Kristen and her partner have been living car-free for six months
I grew up in the southeast USA. Getting your driving license at 16 was a huge rite of passage – and a necessary one. There wasn’t any public transport to speak of and being able to drive, and own a car, was essential to getting around.
When I moved to Scotland, I was excited to discover that a car wasn’t a necessary feature. Trains connected most cities and towns, and busses made moving around locally easy.
And then, of course, I had my bike to cover small distances as well. Still, I ended up buying a car because surely I couldn’t get away with not having one, right?
The car feels free to use
After my husband and I moved to Edinburgh from Dumfries and Galloway, we realised that our car spent a lot of time sitting in our tenement’s overgrown parking lot.
It seemed like one of the few times we moved it was when we ended up in rows with the neighbour over whose parking spot was whose!
We also found ourselves treating the car as the ‘easy’ answer for going to the store which was an easy walk or cycle away. And then feeling guilty for not choosing the environmentally friendly and healthy option.
Compared to the bus or train, using the car felt ‘free’ to use. But when I looked at our budget spreadsheet, it was actually far from it.
I summed up all of the car-related expenses over the course of a year – petrol, insurance, taxes, repairs, service, and the (very) occasional car wash. And I realised we were spending on average £170 a month on the car.
That seemed a lot when it was only being used once or twice a week if that.
Ditching the car for good
We talked about getting rid of our car, but never seriously considered it.
Until all of a sudden, it needed £1,000 worth of repairs. Rather than shell out, we decided to give a ‘car-free’ lifestyle a go.
Then I started keeping track of what we spent because we didn’t have the car.
From September to February there were eight trains that either one or both of us took when we otherwise would have driven.
But those eight trips also meant no stress about parking, no road rage, no exhaustion getting home. And the opportunity to have a cheeky cocktail before heading home.
Car clubs help when you’re stuck
Completely giving up the ability to even access a car seemed like a step too far, so we joined the Enterprise Car Club. It allows you to use an app to borrow cars for anywhere from 15 minutes to weeks on end.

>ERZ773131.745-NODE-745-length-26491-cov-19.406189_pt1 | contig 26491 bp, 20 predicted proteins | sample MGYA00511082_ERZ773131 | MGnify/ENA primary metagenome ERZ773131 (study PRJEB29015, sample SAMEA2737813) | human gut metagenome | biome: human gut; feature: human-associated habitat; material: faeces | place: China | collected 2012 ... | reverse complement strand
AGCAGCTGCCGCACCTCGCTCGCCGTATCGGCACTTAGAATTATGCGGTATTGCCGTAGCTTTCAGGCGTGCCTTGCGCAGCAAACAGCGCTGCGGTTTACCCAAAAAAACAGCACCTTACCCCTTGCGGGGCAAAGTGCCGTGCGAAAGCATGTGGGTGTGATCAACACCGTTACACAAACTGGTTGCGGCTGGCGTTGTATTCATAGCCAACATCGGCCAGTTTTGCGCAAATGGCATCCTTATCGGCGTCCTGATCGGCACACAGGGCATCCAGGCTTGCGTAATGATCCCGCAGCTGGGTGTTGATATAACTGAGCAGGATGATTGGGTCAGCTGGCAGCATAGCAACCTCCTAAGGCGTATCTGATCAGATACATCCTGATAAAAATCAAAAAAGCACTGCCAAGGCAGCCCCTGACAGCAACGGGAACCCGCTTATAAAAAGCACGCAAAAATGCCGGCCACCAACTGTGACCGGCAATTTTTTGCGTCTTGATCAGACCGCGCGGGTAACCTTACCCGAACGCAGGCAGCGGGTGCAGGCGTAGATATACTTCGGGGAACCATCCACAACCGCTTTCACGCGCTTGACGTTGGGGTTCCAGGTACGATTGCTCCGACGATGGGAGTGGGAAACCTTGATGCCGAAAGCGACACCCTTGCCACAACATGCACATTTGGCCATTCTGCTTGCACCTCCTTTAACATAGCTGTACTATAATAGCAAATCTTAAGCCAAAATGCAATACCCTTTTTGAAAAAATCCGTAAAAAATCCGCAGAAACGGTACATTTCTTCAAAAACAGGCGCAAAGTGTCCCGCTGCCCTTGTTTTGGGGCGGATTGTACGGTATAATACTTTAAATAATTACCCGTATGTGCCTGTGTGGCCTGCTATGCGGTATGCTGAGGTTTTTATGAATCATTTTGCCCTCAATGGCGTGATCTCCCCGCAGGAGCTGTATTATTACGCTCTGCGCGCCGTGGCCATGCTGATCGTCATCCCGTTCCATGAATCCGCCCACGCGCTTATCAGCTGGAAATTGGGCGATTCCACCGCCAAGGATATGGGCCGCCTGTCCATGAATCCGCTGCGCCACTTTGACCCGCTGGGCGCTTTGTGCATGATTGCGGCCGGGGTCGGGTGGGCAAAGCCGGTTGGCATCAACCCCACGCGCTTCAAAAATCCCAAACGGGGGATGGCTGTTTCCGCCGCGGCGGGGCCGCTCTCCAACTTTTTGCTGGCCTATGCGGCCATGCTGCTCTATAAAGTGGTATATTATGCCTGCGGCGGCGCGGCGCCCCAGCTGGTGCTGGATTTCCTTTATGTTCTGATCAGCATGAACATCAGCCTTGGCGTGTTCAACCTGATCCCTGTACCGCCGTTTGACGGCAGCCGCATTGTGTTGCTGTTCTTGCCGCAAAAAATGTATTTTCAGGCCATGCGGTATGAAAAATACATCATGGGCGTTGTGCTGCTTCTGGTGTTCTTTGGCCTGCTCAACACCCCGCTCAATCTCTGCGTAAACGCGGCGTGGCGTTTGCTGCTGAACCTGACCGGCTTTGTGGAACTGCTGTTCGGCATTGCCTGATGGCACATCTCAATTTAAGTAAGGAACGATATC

Through my work I was able to join for free, and it cost £10 to add my husband to the membership.
Saving money along the way
Through the car club, we took a weekend birthday trip to Alton Towers (£170). We spent Christmas in a small village in Dumfries and Galloway which is inaccessible by public transport from Edinburgh (also £170).
We spent Hogmanay in Castle Carrock in Cumbria, which doesn’t have a public transport connection (£103). And we splurged on the car for a weekend trip to Dumfries so we didn’t have to juggle trains and busses (£88).
Then there were the little errands. We hired a car club car to buy a new television (£7). We used it to buy a Christmas tree (£10). And to pick up and return a lawnmower from the tool share library across town (£21).
Travel alternatives are usually less stressful
With the car club, we had the option if we really needed it or wanted it, but increasingly we’ve found that the non-car option is preferable.
It’s usually less stressful, not to mention more environmentally friendly and often healthier.
I’ve been down to visit the friend in Castle Carrock again since New Year. She picked me up at the Carlisle station, no problem.
We worried that we wouldn’t be able to do our ‘big shop’ which was always a headache without a car. We’ve now broken it down into a series of smaller shops which we take turns doing.
Knowing that I have to carry home whatever I buy has also helped me shake the habit of buying extra snacks ‘just because’. Who knew ice cream was so heavy?
I have also started making an adventure out of cycling across the city on a Saturday. I’ll try out a new greengrocer, or visit a market. Or I investigate the bakery that a colleague has been raving about.
So all in all, I saved about £40 a month. I’ve curbed my impulse buying. And I’ve discovered new places to shop. Not too shabby!